Does it get better?

I got some interesting feedback on a devotional I recently wrote for our region (the Disciples of Christ in northern CA-NV). It appeared in the same e-news where a woman in our region asked for prayers for her son, who has been bullied (about orientation and race) so much that he shared with his therapist his suicide plan; he is on constant watch and his family is trying to undo the brutal damage rendered by his classmates. I thought I would share my reflection here:

DEVOTIONAL by Sandhya Jha

Missional and Reconcilation Minister

Sandhya JhaThis past year has seen a major campaign take off in a lot of public schools-an anti-bullying campaign, but directed at the victims of bullying, many of whom have been driven to suicide because the bullying has become demoralizing or even mind- or life-threatening. It’s called the “It Gets Better” campaign. Even the President of the United States did a commercial as part of the movement.


This week on Glee, one of the main characters overcomes his fear of being beaten up for being different in order to show up at Prom. And he’s not beaten up. But he’s publicly humiliated, the same way he would have been at my own high school 17 years ago. And as I watched the show, knowing that most of the youth in our region were watching it, too, I found myself wondering, “Does it? Does it get better?”

This is a tricky subject to pick up in the e-news because the “It Gets Better” campaign is predominantly focused on growing suicides among gay youth as a result of bullying. I know that our spiritual tradition leads us to very different understandings about the issue of homosexuality. And I know that this region strives to be open and inclusive while honoring the diversity of understandings of how the bible speaks to this issue, allowing congregations to do our own discernment about our interpretation of the scripture and how we carry it out in our churches.

But one thing that I know every person in this region believes is that no child should be physically, emotionally or verbally harassed until they feel they have no option but to end their lives. And all of us know that bullying is scarring too many, many youth because of race, class, gender, orientation, or for the sheer simple reason that they don’t fit in.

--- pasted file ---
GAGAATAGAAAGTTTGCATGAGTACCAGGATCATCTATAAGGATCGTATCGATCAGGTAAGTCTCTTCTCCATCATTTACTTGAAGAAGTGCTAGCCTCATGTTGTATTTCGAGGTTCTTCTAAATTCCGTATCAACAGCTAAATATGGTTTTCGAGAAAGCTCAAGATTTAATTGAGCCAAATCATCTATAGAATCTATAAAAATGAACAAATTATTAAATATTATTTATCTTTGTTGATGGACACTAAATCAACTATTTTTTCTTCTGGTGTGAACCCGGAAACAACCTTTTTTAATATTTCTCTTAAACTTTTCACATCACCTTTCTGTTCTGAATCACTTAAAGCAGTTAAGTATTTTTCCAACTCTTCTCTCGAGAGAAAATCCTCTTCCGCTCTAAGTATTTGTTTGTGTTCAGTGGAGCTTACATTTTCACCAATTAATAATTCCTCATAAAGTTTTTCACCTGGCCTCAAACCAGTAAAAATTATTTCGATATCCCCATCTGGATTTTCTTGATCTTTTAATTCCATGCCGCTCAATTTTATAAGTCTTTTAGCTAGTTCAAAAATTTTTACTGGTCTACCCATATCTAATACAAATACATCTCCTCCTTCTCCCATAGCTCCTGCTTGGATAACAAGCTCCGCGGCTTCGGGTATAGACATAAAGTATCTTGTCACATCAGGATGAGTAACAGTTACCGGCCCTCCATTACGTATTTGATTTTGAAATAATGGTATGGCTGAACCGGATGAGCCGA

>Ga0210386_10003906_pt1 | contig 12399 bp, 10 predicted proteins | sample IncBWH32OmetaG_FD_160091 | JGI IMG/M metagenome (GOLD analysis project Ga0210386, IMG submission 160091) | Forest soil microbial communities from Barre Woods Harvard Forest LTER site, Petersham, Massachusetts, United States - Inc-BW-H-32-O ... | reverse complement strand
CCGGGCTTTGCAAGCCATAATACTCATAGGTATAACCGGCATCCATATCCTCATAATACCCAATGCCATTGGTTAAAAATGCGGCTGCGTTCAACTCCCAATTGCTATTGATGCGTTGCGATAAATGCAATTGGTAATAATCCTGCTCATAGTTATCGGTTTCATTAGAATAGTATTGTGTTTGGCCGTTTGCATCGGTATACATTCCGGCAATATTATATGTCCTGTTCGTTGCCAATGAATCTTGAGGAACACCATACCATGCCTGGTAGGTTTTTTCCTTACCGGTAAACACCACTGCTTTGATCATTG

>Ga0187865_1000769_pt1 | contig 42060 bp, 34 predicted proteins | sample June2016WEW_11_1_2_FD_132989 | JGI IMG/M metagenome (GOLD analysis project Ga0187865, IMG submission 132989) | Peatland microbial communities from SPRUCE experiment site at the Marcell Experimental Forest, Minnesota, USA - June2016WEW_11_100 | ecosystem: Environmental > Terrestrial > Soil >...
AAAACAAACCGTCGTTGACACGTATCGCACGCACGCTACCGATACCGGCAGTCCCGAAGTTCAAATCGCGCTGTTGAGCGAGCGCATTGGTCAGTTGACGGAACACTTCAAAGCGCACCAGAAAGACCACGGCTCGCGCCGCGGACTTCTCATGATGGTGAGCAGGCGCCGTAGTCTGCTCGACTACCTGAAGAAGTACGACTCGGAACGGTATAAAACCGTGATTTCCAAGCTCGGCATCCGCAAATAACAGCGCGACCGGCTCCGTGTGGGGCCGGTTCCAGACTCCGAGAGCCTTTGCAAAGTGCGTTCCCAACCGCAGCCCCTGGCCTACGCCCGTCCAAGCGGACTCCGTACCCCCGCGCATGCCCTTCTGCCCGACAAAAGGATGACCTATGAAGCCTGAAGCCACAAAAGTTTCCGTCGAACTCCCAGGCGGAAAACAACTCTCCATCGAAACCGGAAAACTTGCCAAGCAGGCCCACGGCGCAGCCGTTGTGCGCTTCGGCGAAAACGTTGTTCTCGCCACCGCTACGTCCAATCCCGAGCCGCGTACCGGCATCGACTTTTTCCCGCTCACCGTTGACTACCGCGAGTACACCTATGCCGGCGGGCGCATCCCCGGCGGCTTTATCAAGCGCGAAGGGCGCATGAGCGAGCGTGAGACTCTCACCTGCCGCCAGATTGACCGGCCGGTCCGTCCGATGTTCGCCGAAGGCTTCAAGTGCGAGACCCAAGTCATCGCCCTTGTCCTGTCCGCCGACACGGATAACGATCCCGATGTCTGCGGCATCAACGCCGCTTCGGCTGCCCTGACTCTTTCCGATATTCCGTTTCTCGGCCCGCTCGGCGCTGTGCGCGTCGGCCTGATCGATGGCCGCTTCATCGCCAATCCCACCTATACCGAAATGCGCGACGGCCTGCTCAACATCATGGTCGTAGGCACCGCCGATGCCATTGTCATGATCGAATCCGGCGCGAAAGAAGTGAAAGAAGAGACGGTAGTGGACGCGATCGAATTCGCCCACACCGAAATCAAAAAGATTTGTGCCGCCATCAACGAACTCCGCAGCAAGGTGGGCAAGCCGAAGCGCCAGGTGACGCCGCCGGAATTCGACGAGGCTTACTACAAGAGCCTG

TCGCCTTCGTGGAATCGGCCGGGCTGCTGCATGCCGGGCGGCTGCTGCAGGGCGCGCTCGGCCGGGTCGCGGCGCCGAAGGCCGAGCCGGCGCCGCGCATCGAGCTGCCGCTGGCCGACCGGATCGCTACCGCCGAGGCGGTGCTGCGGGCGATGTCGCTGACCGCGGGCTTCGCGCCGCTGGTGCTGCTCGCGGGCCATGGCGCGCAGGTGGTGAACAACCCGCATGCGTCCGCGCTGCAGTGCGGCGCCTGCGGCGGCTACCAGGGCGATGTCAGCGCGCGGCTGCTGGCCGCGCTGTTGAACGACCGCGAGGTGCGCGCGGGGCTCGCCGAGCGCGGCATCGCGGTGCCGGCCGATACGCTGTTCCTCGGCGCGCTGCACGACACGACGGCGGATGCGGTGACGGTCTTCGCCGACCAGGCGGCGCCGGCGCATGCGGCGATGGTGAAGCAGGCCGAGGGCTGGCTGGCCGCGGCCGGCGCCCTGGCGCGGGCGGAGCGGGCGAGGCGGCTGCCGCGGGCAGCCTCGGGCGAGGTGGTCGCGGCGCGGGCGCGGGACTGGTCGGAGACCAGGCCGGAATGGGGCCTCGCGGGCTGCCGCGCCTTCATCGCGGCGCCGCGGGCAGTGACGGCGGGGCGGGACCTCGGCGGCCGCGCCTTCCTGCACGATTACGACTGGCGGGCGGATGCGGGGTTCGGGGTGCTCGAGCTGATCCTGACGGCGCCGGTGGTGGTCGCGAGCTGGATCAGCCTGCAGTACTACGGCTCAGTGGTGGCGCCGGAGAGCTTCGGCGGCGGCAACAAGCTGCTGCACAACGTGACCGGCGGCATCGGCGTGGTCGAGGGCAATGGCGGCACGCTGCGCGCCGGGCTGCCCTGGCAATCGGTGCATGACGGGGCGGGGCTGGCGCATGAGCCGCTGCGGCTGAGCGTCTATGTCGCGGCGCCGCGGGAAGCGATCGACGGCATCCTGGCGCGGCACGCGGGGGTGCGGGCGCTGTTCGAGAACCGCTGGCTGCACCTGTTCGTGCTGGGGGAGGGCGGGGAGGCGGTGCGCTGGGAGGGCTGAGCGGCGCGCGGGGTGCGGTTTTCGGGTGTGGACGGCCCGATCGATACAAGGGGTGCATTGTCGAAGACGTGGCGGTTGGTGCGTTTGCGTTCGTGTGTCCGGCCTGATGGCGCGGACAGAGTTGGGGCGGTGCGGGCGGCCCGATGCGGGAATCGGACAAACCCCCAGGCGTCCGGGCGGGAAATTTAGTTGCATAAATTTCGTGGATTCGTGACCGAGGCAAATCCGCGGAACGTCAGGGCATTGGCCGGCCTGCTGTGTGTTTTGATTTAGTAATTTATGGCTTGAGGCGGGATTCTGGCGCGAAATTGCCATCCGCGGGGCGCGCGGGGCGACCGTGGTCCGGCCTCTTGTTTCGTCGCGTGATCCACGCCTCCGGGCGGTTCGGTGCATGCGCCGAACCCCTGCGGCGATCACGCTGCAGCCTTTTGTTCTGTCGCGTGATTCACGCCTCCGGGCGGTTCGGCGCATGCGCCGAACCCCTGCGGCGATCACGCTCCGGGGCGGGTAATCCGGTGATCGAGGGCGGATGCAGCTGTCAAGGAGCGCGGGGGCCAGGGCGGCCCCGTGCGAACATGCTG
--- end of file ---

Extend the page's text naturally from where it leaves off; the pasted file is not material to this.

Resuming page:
I recently visited a UCC church in Tehachapi, California, located down the street from the park where 13-year-old Seth Walsh had recently ended his life to just that type of harassment, and his sense that things weren’t going to get better. The church found itself thinking, “If only we had been in relationship with the youth of this community so that they knew there was a place they would receive love. If only we had been a place that said ‘Hateful language is never okay.’ If only we had been a place that publicly proclaimed God’s message that Christianity means never spewing toxicity.” Because the youth taunting Seth were almost invariably Christians.

Seth didn’t die just because those kids’ churches rejected homosexuality. Seth died because those churches remained silent about how we treat people when we’re part of the body of Christ. Those churches didn’t say “We can disagree fiercely, but we will always disagree in love.” Those churches didn’t proclaim that triumphalism has no place in the realm of God, even when we are 100% sure that we are right and they are wrong.

Triumphalism may be a new word, but it’s something we’ve all experienced, no matter what our political or religious beliefs-it’s that attitude that a group believes they have the God-given right to be obnoxious and aggressive and possibly even violent in the way they let you know how right they are, how moral they are, how superior they are, and how wrong, bad and inferior you are. It usually applies to a whole culture or community-like Rome’s triumphalism over the Israelites when they demanded that all citizens of Rome declare “Caesar is God,” even printing it on the money the Israelites had to use.)

Those churches didn’t say “We never act superior and we never shut people out when they are in pain and struggling.” When television and politics and adults modeled bad behavior, those churches didn’t say anything at all.

Jesus died rather than let the voices of triumphalism or of hatred win. He died rather than accept complicit and covert silence. And he rose again, proving that triumphalism and hatred would not win. He rose again in loud proclamation, so that his followers could not dream of being silent, even if their voices cost them their own lives. He rose to let people know that it does get better when we are in relationship with a divine and loving and right-there-next-to-us God.

There are Seth Walshes in all of our communities. And they don’t automatically know the taunting is wrong in the midst of their own internal wrestlings. Neither do their taunters. Neither the Seths nor the taunters see anything in the world around us that says “the Christian life is not a life of triumphalism.”

Our denomination is trying to stand with Jesus with its upcoming General Assembly resolution against bullying:

. It’s an inspiring step in ending our silence and creating a culture of respect and love even when we don’t agree with someone else.

A resolution won’t get rid of bullying. But a church proclaiming its commitment to ending bullying CAN get rid of it. Will our churches share the good news of our divine and loving and right-there-next-to-us God who tolerates neither silence nor meanness? Does it get better? I pray that our answer is yes, and that our actions speak to that truth.

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